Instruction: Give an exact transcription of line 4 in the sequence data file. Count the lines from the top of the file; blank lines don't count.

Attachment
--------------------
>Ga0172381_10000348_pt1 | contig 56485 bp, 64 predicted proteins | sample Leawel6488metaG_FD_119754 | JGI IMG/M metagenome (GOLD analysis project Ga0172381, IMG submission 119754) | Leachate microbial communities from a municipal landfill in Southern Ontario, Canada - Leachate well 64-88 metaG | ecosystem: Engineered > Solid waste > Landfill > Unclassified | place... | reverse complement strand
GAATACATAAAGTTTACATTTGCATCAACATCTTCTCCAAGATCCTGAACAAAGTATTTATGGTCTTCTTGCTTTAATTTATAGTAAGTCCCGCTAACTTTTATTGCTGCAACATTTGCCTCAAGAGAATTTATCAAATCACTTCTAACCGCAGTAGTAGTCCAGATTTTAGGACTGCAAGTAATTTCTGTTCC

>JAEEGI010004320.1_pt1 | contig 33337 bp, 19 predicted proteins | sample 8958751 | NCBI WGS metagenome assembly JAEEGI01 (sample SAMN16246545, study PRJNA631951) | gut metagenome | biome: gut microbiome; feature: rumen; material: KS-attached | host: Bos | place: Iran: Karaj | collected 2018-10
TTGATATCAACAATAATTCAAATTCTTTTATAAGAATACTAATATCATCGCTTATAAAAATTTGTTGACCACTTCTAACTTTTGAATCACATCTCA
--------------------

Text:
TTGATATCAACAATAATTCAAATTCTTTTATAAGAATACTAATATCATCGCTTATAAAAATTTGTTGACCACTTCTAACTTTTGAATCACATCTCA